Nationals squander lead, but still beat Pirates, 5-4

Jose Guillen hit a pair of home runs as Washington won two of three games.
PITTSBURGH (AP) -- The Pirates could not wait to see Jose Guillen leave Pittsburgh in 2000. Five years later, they feel much the same way.
Brian Schneider's softly hit go-ahead single in the eighth inning traveled barely 150 feet in a game featuring mostly long home runs, two by Guillen, and the Washington Nationals came back after squandering an early lead to beat the Pirates 5-4 Wednesday.
Guillen's second two-homer game in three days came as the teams combined for five homers in the first three innings, helping Pittsburgh take a 4-2 lead Josh Fogg couldn't hold.
Guillen, a former Pirates player cast off to Tampa Bay in a seemingly minor deal in 2000, went 8-for-14 with four homers, a double and six RBIs as Washington took two of three in the series. He has four multi-homer games this season and eight in his career.
Traded away
Despite driving in 84 runs during a promising rookie season in 1997, Guillen was dealt after the Pirates wearied of his frequent bouts with immaturity and a sometimes casual approach to conditioning. Still, Pittsburgh remains one of Guillen's favorite stops in the majors.
"I like to come here and play -- it's always going to be a place where I like to come," Guillen said. "And I got some good pitches to hit."
As far as Pirates manager Lloyd McClendon is concerned, far too many.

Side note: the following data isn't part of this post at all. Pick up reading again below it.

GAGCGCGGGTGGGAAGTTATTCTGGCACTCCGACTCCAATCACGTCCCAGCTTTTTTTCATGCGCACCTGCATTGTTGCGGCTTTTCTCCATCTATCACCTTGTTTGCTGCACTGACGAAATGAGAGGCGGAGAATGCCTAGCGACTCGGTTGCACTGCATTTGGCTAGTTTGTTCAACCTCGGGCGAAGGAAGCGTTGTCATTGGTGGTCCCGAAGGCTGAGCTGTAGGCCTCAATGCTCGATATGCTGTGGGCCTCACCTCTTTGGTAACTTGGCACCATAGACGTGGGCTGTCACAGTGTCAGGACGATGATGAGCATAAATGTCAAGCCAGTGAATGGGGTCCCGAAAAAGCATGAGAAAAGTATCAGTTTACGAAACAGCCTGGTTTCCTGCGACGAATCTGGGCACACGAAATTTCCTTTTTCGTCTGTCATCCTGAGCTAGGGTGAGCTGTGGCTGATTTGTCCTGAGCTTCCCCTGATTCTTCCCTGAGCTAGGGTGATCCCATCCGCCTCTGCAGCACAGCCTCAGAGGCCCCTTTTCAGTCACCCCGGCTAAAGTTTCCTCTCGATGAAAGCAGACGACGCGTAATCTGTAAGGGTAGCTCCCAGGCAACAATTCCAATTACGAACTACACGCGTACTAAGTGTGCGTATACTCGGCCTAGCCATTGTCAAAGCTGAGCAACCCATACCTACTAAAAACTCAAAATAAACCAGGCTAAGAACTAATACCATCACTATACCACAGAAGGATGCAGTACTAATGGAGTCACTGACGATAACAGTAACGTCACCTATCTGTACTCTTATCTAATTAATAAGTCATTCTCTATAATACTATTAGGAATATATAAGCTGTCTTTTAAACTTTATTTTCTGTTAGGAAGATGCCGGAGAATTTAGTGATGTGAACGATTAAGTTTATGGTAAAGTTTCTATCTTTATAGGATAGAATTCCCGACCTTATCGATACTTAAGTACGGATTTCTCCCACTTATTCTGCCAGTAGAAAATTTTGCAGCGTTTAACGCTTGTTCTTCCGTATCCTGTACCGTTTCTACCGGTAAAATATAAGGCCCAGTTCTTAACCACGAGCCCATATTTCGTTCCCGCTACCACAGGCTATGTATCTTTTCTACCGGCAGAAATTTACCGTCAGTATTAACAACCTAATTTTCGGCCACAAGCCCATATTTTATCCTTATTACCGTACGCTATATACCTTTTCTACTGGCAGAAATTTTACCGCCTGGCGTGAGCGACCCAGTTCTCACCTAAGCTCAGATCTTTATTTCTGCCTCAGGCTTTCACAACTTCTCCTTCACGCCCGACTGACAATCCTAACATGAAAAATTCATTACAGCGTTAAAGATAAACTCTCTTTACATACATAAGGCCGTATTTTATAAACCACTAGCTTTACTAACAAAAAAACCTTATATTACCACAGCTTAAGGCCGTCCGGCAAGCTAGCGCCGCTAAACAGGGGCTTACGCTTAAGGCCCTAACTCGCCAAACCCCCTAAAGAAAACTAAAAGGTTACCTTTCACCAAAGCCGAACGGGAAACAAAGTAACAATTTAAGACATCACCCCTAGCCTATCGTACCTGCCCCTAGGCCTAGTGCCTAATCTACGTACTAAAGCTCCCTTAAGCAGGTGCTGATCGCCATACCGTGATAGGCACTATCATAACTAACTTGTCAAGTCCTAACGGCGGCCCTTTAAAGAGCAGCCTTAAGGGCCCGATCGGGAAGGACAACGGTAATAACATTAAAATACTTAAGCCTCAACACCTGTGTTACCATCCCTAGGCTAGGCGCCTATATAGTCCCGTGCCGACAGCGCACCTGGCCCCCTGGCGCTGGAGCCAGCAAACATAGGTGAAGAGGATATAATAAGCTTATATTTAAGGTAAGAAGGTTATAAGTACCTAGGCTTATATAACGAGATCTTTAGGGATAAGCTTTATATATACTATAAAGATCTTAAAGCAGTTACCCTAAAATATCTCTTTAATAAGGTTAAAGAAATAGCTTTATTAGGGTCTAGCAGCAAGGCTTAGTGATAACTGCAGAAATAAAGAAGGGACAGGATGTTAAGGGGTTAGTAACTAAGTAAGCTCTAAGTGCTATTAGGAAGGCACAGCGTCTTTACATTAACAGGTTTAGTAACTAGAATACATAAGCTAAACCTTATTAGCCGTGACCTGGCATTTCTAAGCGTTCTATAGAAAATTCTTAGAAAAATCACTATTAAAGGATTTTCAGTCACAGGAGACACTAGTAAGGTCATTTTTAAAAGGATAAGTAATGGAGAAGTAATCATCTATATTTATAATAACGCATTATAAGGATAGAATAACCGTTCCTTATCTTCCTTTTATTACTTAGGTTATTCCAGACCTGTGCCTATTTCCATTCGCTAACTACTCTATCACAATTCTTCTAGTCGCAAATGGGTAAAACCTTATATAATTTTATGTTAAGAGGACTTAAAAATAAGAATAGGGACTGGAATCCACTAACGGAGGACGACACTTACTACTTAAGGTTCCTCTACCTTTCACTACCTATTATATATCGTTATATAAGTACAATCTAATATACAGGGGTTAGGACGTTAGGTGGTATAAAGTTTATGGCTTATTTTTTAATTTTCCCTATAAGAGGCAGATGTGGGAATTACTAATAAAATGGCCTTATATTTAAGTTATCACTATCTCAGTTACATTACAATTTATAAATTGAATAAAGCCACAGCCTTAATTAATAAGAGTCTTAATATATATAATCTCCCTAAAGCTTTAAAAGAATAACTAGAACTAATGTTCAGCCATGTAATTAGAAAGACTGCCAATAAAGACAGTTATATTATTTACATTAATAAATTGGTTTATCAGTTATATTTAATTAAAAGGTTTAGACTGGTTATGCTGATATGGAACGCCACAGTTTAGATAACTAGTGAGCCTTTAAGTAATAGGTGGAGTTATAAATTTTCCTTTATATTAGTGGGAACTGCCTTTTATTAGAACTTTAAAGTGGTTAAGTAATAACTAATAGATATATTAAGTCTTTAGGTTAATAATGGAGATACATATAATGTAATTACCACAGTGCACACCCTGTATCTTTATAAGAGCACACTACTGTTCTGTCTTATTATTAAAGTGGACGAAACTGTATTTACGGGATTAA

"Knowing the young man as we do, knowing his strengths and weaknesses, it's really shameful we let him go out and dominate us. We should be ashamed," McClendon said.
There was plenty of blame to go around in the Pirates' eighth loss in 10 games, especially after a botched pickoff of Guillen allowed Washington to tie it at 4 in the fifth.
Costly mistake
Jamey Carroll was hit by Fogg's pitch and moved to third on Guillen's single. Fogg appeared to pick Guillen off first, but Guillen stayed in a rundown long enough for Carroll to score.
"It's one of those plays you practice 100 times in spring training," Fogg said. "It was a big run."
When shortstop Jack Wilson flipped the ball to first baseman Daryle Ward, Carroll gambled and took off.
"We talked about it the other day, that he's a left-handed first baseman and he's going to have to take the ball, turn, pivot and set his feet to throw," Carroll said. "I took a chance because I knew he had to spin and it would be a tough throw for him."
Hector Carrasco (3-1) pitched 12/3 scoreless innings for the win. Mike Gonzalez (0-3) took the loss after walking Ryan Church and Junior Spivey with two outs in the eighth, ahead of Schneider's opposite-field single into short left field.
Close call
Humberto Cota nearly tied it with two outs in the ninth, but Church slammed into the wall at the 378-foot mark to run down Cota's long drive.
The Nationals won their 18th in 23 games and completed a 5-4 road trip against the Angels, Rangers and Pirates.
Chad Cordero pitched the ninth inning for his 23rd save in 25 opportunities and his 20th in a row. Thirteen of his last 17 saves have come in one-run games, which the Nationals have dominated with a 15-5 record.

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